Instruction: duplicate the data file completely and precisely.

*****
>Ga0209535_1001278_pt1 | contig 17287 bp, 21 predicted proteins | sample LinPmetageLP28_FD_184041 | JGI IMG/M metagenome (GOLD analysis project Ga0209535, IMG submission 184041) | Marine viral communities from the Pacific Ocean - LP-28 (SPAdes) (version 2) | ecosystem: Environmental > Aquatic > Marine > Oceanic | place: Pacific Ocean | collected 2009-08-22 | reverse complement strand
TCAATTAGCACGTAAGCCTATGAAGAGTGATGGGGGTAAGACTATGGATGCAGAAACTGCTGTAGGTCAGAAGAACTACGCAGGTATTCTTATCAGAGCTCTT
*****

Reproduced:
>Ga0209535_1001278_pt1 | contig 17287 bp, 21 predicted proteins | sample LinPmetageLP28_FD_184041 | JGI IMG/M metagenome (GOLD analysis project Ga0209535, IMG submission 184041) | Marine viral communities from the Pacific Ocean - LP-28 (SPAdes) (version 2) | ecosystem: Environmental > Aquatic > Marine > Oceanic | place: Pacific Ocean | collected 2009-08-22 | reverse complement strand
TCAATTAGCACGTAAGCCTATGAAGAGTGATGGGGGTAAGACTATGGATGCAGAAACTGCTGTAGGTCAGAAGAACTACGCAGGTATTCTTATCAGAGCTCTT